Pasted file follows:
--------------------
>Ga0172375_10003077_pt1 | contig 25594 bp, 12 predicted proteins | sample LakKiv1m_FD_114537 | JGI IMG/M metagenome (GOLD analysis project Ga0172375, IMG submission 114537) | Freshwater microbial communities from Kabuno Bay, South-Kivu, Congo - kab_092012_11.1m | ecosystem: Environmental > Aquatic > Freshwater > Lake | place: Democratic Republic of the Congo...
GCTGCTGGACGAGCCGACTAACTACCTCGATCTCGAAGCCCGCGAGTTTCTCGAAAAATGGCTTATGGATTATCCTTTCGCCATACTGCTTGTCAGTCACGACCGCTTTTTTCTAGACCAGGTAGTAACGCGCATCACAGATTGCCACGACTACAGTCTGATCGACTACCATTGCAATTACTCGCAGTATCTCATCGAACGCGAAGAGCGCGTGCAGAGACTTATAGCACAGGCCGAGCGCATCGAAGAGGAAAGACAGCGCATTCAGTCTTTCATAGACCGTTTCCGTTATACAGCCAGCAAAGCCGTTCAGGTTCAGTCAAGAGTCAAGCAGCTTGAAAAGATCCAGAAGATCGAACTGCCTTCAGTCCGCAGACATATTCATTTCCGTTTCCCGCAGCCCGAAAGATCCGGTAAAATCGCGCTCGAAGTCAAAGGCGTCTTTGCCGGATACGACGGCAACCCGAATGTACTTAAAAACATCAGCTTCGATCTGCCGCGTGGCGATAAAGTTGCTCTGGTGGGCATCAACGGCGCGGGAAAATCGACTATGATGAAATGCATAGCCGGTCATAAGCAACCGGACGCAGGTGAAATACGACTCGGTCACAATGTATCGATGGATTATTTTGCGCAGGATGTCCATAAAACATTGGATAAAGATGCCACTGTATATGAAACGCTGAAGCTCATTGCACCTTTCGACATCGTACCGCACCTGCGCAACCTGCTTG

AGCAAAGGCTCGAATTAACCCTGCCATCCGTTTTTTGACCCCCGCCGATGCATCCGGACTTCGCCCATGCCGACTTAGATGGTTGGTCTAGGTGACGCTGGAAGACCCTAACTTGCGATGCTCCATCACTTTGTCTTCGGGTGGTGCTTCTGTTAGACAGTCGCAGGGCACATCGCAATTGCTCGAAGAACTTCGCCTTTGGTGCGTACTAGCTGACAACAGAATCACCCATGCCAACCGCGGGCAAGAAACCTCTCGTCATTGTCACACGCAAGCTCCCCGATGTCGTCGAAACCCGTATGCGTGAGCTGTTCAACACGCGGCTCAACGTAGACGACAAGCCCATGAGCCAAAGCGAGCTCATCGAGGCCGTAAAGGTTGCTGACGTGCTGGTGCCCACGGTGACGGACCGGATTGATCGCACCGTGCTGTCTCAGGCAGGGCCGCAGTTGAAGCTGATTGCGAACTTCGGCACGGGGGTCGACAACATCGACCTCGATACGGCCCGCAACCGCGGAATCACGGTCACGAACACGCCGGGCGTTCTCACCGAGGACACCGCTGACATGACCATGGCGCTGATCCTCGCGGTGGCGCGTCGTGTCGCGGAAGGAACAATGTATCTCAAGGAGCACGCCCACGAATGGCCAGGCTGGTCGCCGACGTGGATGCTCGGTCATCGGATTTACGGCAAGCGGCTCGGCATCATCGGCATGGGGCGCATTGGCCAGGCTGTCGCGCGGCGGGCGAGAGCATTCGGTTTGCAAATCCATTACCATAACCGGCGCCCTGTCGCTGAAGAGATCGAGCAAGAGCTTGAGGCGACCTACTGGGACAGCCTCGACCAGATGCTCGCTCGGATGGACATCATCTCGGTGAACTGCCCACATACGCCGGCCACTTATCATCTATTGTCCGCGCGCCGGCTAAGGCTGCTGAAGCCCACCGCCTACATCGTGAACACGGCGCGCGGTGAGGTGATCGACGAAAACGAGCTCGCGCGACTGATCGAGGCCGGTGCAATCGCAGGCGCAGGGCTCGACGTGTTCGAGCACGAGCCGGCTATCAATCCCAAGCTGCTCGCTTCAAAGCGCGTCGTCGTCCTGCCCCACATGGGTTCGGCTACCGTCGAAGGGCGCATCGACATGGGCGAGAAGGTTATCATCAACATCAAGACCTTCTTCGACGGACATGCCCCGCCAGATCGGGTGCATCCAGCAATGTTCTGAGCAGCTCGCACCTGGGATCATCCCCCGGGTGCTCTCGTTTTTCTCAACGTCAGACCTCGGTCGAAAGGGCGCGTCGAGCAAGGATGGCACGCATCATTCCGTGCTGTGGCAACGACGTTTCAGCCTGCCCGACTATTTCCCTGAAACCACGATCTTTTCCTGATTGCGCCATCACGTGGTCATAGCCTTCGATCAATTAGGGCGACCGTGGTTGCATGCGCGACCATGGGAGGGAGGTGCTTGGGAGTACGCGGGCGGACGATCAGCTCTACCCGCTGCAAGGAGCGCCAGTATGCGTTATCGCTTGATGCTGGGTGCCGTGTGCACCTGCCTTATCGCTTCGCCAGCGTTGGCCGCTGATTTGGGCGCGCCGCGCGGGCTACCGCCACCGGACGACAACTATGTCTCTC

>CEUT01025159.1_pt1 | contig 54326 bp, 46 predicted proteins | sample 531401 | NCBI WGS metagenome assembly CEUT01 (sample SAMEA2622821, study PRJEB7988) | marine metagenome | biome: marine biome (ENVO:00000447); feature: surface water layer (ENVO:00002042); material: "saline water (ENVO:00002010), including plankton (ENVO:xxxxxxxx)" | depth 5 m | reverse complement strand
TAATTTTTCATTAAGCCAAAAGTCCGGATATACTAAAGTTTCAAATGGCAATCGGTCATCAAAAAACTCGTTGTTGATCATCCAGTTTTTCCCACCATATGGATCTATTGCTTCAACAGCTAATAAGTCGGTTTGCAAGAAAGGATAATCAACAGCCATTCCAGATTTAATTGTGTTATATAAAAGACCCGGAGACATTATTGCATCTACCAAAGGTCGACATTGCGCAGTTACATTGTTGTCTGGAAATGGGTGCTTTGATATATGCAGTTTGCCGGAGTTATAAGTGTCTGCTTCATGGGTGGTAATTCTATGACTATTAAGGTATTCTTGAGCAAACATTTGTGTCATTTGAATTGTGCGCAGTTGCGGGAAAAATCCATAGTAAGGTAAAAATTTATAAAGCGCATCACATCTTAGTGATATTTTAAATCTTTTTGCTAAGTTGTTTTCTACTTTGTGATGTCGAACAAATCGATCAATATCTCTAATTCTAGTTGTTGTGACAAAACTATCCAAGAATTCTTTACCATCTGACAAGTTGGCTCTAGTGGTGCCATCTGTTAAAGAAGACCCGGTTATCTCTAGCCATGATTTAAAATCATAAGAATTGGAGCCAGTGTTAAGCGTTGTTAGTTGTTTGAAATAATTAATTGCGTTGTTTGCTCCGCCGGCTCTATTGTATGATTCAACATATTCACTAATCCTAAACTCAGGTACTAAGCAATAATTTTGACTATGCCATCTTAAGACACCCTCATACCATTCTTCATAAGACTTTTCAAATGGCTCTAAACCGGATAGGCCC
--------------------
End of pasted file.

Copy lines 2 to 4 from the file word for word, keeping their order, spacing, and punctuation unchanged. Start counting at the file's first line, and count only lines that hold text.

GCTGCTGGACGAGCCGACTAACTACCTCGATCTCGAAGCCCGCGAGTTTCTCGAAAAATGGCTTATGGATTATCCTTTCGCCATACTGCTTGTCAGTCACGACCGCTTTTTTCTAGACCAGGTAGTAACGCGCATCACAGATTGCCACGACTACAGTCTGATCGACTACCATTGCAATTACTCGCAGTATCTCATCGAACGCGAAGAGCGCGTGCAGAGACTTATAGCACAGGCCGAGCGCATCGAAGAGGAAAGACAGCGCATTCAGTCTTTCATAGACCGTTTCCGTTATACAGCCAGCAAAGCCGTTCAGGTTCAGTCAAGAGTCAAGCAGCTTGAAAAGATCCAGAAGATCGAACTGCCTTCAGTCCGCAGACATATTCATTTCCGTTTCCCGCAGCCCGAAAGATCCGGTAAAATCGCGCTCGAAGTCAAAGGCGTCTTTGCCGGATACGACGGCAACCCGAATGTACTTAAAAACATCAGCTTCGATCTGCCGCGTGGCGATAAAGTTGCTCTGGTGGGCATCAACGGCGCGGGAAAATCGACTATGATGAAATGCATAGCCGGTCATAAGCAACCGGACGCAGGTGAAATACGACTCGGTCACAATGTATCGATGGATTATTTTGCGCAGGATGTCCATAAAACATTGGATAAAGATGCCACTGTATATGAAACGCTGAAGCTCATTGCACCTTTCGACATCGTACCGCACCTGCGCAACCTGCTTG

AGCAAAGGCTCGAATTAACCCTGCCATCCGTTTTTTGACCCCCGCCGATGCATCCGGACTTCGCCCATGCCGACTTAGATGGTTGGTCTAGGTGACGCTGGAAGACCCTAACTTGCGATGCTCCATCACTTTGTCTTCGGGTGGTGCTTCTGTTAGACAGTCGCAGGGCACATCGCAATTGCTCGAAGAACTTCGCCTTTGGTGCGTACTAGCTGACAACAGAATCACCCATGCCAACCGCGGGCAAGAAACCTCTCGTCATTGTCACACGCAAGCTCCCCGATGTCGTCGAAACCCGTATGCGTGAGCTGTTCAACACGCGGCTCAACGTAGACGACAAGCCCATGAGCCAAAGCGAGCTCATCGAGGCCGTAAAGGTTGCTGACGTGCTGGTGCCCACGGTGACGGACCGGATTGATCGCACCGTGCTGTCTCAGGCAGGGCCGCAGTTGAAGCTGATTGCGAACTTCGGCACGGGGGTCGACAACATCGACCTCGATACGGCCCGCAACCGCGGAATCACGGTCACGAACACGCCGGGCGTTCTCACCGAGGACACCGCTGACATGACCATGGCGCTGATCCTCGCGGTGGCGCGTCGTGTCGCGGAAGGAACAATGTATCTCAAGGAGCACGCCCACGAATGGCCAGGCTGGTCGCCGACGTGGATGCTCGGTCATCGGATTTACGGCAAGCGGCTCGGCATCATCGGCATGGGGCGCATTGGCCAGGCTGTCGCGCGGCGGGCGAGAGCATTCGGTTTGCAAATCCATTACCATAACCGGCGCCCTGTCGCTGAAGAGATCGAGCAAGAGCTTGAGGCGACCTACTGGGACAGCCTCGACCAGATGCTCGCTCGGATGGACATCATCTCGGTGAACTGCCCACATACGCCGGCCACTTATCATCTATTGTCCGCGCGCCGGCTAAGGCTGCTGAAGCCCACCGCCTACATCGTGAACACGGCGCGCGGTGAGGTGATCGACGAAAACGAGCTCGCGCGACTGATCGAGGCCGGTGCAATCGCAGGCGCAGGGCTCGACGTGTTCGAGCACGAGCCGGCTATCAATCCCAAGCTGCTCGCTTCAAAGCGCGTCGTCGTCCTGCCCCACATGGGTTCGGCTACCGTCGAAGGGCGCATCGACATGGGCGAGAAGGTTATCATCAACATCAAGACCTTCTTCGACGGACATGCCCCGCCAGATCGGGTGCATCCAGCAATGTTCTGAGCAGCTCGCACCTGGGATCATCCCCCGGGTGCTCTCGTTTTTCTCAACGTCAGACCTCGGTCGAAAGGGCGCGTCGAGCAAGGATGGCACGCATCATTCCGTGCTGTGGCAACGACGTTTCAGCCTGCCCGACTATTTCCCTGAAACCACGATCTTTTCCTGATTGCGCCATCACGTGGTCATAGCCTTCGATCAATTAGGGCGACCGTGGTTGCATGCGCGACCATGGGAGGGAGGTGCTTGGGAGTACGCGGGCGGACGATCAGCTCTACCCGCTGCAAGGAGCGCCAGTATGCGTTATCGCTTGATGCTGGGTGCCGTGTGCACCTGCCTTATCGCTTCGCCAGCGTTGGCCGCTGATTTGGGCGCGCCGCGCGGGCTACCGCCACCGGACGACAACTATGTCTCTC

>CEUT01025159.1_pt1 | contig 54326 bp, 46 predicted proteins | sample 531401 | NCBI WGS metagenome assembly CEUT01 (sample SAMEA2622821, study PRJEB7988) | marine metagenome | biome: marine biome (ENVO:00000447); feature: surface water layer (ENVO:00002042); material: "saline water (ENVO:00002010), including plankton (ENVO:xxxxxxxx)" | depth 5 m | reverse complement strand